15,742 research outputs found

    High-contrast x-ray microtomography in dental research

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    © 2017 SPIE. X-ray microtomography (XMT) is a well-established technique in dental research. The technique has been used extensively to explore the complex morphology of the root canal system, and to qualitatively and quantitatively evaluate root canal instrumentation and filling efficacy in extracted teeth; enabling different techniques to be compared. Densitometric information can be used to identify and map demineralized tissue resulting from tooth decay (caries) and, in extracted teeth, the method can be used to evaluate different methods of excavation. More recently, high contrast XMT is being used to investigate the relationship between external insults to teeth and the pulpal reaction. When such insults occur, fluid may flow through dentinal tubules as a result of cracking or porosity in enamel. Over time, there is an increase in mineralization along the paths of the tubules from the pulp to the damaged region in enamel and this can be visualized using high contrast XMT. The scanner used for this employs time-delay integration to minimize the effects of detector inhomogeneity in order to greatly increase the upper limit on signal-to-noise ratio that can be achieved with long exposure times. When enamel cracks are present in extracted teeth, the presence of these pathways indicates that the cracking occurred prior to extraction. At high contrast, growth lines are occasionally seen in deciduous teeth which may have resulted from periods of maternal illness. Various other anomalies in mineralization resulting from trauma or genetic abnormalities can also be investigated using this technique

    New Dimensions in Catalysis Research with Hard X‐Ray Tomography

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    The structure and function of solid catalysts are inseparably linked at length scales from nm to cm and beyond. Hard X-ray tomography offers unique potential for spatially-resolved characterization by combining flexible spatial resolution with a range of chemical contrasts. However, the full capabilities of hard X-ray tomography have not been widely explored in the catalysis community. This review highlights modern advances in hard X-ray tomography using synchrotron radiation. Case studies from model to technical scale illustrate the bright future of X-ray tomography in catalysis research

    The potential of X-ray tomography for research on modified wood

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    This paper exemplifies the use of X-ray tomography hardware and accompanying software for research on modified wood. Structural details on different spatial scales as well as time-dependent phenomena can be visualized, also including quantification of these structural details and probable changes due to treatment. As such, the impact of hydrophobing agents can be studied both structurally as well as regarding the efficacy of their water repellence effect, the anatomical changes of heat treated wood can be visualised and quantified at cell wall level as well as the density changes caused by these treatments, etc. X-ray tomography as such is the pre-eminent tool of the future for wood scientists in general and wood modification researchers more specifically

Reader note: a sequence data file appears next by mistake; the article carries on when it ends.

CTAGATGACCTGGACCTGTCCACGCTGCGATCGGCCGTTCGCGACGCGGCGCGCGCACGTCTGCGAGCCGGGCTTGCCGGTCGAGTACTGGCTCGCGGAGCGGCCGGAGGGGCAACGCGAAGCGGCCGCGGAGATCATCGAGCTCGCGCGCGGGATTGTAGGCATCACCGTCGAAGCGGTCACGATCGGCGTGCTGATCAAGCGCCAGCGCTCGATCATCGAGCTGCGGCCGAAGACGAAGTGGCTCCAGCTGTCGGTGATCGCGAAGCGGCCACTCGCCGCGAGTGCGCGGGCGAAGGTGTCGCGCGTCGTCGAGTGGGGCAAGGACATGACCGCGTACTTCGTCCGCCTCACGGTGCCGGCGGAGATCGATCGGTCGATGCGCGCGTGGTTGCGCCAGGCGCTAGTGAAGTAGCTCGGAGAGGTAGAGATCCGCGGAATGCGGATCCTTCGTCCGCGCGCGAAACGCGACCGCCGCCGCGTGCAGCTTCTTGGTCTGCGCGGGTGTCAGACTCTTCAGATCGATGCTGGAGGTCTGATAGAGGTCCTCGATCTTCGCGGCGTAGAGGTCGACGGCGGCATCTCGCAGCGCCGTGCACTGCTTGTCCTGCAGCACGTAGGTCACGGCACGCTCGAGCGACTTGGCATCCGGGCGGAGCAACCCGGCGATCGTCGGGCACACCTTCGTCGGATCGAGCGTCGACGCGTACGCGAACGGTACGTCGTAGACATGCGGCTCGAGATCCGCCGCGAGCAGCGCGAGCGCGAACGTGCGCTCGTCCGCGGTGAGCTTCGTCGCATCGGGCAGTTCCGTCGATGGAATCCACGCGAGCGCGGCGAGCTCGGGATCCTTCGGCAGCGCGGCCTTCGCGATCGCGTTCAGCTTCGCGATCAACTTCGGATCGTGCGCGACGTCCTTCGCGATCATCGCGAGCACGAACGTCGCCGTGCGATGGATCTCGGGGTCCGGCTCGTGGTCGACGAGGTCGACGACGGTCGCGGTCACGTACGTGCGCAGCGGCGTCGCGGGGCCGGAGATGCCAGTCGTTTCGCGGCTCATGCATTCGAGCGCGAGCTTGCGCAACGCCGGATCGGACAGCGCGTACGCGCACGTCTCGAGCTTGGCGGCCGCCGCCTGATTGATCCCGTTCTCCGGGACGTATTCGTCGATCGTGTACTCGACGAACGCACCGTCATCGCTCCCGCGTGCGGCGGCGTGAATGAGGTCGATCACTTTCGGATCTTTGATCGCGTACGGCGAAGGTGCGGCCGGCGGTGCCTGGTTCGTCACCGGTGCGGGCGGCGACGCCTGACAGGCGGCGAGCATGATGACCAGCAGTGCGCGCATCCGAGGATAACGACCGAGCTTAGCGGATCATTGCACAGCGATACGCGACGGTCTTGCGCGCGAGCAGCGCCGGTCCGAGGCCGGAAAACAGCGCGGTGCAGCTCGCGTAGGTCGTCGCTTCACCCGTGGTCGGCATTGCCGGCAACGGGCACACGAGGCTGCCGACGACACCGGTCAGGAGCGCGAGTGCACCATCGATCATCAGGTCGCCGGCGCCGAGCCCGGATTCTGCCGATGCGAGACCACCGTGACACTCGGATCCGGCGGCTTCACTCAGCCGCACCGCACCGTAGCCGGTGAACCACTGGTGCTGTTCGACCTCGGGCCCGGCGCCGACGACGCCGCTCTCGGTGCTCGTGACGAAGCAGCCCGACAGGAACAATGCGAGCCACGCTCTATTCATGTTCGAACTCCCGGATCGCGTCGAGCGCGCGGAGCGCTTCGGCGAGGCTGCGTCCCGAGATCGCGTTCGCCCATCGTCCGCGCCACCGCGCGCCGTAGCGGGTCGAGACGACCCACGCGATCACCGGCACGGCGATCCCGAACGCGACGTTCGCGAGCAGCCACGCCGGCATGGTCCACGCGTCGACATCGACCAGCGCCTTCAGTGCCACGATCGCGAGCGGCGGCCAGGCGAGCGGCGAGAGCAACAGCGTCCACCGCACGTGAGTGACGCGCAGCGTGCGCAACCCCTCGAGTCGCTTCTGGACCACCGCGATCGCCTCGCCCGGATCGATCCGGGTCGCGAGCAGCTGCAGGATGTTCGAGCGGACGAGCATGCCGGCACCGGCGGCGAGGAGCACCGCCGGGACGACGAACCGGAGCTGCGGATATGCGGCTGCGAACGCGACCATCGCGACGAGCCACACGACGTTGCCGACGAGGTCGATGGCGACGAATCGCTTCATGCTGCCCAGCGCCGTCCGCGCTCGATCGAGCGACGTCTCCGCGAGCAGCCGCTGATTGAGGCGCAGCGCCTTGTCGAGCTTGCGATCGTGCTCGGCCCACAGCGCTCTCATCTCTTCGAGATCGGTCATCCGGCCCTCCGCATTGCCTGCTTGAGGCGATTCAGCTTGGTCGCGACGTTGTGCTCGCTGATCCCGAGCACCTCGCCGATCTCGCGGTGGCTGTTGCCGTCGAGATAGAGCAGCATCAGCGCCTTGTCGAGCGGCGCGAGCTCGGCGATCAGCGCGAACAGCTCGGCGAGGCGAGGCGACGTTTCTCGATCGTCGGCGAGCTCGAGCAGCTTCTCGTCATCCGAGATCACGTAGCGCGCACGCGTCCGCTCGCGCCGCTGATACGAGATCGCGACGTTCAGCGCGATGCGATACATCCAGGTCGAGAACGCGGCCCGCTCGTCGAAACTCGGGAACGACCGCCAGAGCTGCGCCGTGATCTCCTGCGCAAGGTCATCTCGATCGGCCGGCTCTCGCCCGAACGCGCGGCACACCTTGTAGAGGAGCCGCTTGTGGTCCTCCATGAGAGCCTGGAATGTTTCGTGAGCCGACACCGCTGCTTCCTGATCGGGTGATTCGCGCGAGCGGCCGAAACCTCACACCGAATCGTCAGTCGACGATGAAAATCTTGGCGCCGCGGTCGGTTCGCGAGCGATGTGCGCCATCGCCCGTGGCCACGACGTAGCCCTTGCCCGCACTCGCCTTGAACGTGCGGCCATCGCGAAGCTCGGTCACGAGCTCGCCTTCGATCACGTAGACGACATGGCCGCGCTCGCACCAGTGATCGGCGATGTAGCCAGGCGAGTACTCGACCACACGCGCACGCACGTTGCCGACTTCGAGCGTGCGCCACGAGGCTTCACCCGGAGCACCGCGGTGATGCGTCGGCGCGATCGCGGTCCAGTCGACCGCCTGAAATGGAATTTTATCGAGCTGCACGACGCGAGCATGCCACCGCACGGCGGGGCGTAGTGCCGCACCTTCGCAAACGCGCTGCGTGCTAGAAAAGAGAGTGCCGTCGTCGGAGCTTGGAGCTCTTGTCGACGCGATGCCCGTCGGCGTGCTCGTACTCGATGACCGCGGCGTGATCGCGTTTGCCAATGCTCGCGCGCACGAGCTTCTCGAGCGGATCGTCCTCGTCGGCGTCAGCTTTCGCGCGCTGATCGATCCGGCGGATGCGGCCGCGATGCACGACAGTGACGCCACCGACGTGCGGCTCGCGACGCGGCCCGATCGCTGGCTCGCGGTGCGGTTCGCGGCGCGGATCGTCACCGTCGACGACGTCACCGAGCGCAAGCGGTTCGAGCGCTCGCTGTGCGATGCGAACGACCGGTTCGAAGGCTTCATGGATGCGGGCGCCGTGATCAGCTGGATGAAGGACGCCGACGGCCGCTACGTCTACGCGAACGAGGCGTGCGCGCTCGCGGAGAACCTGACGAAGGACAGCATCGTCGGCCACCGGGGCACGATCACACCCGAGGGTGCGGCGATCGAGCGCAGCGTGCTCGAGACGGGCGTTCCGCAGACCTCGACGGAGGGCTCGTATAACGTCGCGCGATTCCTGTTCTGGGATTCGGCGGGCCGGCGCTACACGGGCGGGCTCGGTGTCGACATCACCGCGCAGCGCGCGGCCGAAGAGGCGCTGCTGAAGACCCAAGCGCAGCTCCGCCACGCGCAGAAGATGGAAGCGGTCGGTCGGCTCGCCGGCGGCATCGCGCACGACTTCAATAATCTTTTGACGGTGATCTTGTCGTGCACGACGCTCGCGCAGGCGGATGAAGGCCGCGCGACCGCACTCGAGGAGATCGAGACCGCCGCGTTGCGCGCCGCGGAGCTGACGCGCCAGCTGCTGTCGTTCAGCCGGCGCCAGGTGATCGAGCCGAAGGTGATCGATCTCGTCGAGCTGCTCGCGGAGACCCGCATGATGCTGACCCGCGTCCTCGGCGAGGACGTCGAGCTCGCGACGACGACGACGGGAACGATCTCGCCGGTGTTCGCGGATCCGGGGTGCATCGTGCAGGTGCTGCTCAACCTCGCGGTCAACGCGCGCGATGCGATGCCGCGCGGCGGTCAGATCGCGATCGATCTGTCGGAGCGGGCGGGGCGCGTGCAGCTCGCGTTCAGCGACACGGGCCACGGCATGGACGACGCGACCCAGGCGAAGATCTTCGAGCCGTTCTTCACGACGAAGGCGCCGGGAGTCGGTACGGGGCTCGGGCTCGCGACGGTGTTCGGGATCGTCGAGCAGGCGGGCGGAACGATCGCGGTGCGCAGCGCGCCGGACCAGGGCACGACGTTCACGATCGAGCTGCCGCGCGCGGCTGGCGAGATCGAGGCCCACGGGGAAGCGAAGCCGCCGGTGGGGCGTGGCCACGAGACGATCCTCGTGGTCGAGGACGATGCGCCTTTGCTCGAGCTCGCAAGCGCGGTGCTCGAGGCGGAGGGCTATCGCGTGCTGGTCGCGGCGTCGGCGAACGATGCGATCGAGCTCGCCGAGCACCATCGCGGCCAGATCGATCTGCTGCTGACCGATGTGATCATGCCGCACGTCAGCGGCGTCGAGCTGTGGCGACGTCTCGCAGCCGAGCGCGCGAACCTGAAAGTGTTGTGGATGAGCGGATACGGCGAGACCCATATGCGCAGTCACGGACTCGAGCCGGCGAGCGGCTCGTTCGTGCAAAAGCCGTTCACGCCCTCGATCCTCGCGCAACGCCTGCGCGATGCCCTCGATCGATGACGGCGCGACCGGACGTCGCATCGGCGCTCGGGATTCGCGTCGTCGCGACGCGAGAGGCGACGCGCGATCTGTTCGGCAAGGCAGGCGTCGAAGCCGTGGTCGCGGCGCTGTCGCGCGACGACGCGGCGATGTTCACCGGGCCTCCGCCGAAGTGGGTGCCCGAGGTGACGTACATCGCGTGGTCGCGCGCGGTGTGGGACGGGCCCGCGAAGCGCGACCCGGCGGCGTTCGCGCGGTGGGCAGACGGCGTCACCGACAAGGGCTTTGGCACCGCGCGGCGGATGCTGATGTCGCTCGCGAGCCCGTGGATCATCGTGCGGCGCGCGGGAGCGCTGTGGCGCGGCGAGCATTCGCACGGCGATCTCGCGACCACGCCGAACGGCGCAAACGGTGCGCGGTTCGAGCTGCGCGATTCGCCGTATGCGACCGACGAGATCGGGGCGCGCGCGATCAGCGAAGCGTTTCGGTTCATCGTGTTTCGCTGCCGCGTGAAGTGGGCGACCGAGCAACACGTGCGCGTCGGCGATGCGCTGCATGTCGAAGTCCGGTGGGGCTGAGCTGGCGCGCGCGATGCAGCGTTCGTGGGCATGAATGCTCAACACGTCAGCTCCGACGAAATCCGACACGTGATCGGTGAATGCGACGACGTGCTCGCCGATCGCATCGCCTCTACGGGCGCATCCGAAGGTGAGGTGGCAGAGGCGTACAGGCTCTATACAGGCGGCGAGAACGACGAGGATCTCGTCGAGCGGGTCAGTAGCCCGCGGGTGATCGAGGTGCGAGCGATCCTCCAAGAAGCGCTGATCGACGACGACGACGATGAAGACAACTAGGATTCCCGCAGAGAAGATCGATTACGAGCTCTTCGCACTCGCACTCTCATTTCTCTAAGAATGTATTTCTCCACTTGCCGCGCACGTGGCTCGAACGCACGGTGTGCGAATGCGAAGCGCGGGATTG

Pulmonary arterial remodeling revealed by microfocal x-ray tomography

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    Animal models and micro-CT imaging are useful for understanding the functional consequences of, and identifying the genes involved in, the remodeling of vascular structures that accompanies pulmonary vascular disease. Using a micro-CT scanner to image contrast-enhanced arteries in excised lungs from fawn hooded rats (a strain genetically susceptible to hypoxia induced pulmonary hypertension), we found that portions of the pulmonary arterial tree downstream from a given diameter were morphometrically indistinguishable. This \u27self-consistency\u27 property provided a means for summarizing the pulmonary arterial tree architecture and mechanical properties using a parameter vector obtained from measurements of the contiguous set of vessel segments comprising the longest (principal) pathway and its branches over a range of vascular pressures. This parameter vector was used to characterize the pulmonary vascular remodeling that occurred in rats exposed to a hypoxic (11.5% oxygen) environment and provided the input to a hemodynamic model relating structure to function. The major effect of the remodeling was a longitudinally (pulmonary artery to arterioles) uniform decrease in vessel distensibility that resulted in a 90% increase in arterial resistance. Despite the almost uniform change in vessel distensibility, over 50% of the resistance increase was attributable to vessels with unstressed diameters less than 125 microns

    Characterizing analogue caldera collapse with computerized X-ray tomography

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    Analogue models of caldera collapse were imaged by computerized X-ray tomography (μCT). Interval μCT radiography sequences document ‘2.5D’ surface and internal model deformation in an unprecedented way, and carry the potential for a better understanding of the kinematics of various volcano-tectonic processes, of which caldera collapse is a mere illustration. A semi-automatic subsidence velocity analysis was carried out on radiographs. The developed method is a step towards the quantitative documentation of volcano-tectonic modelling that would render data interpretations immediately comparable to monitoring data available from recent deformation at natural volcanoes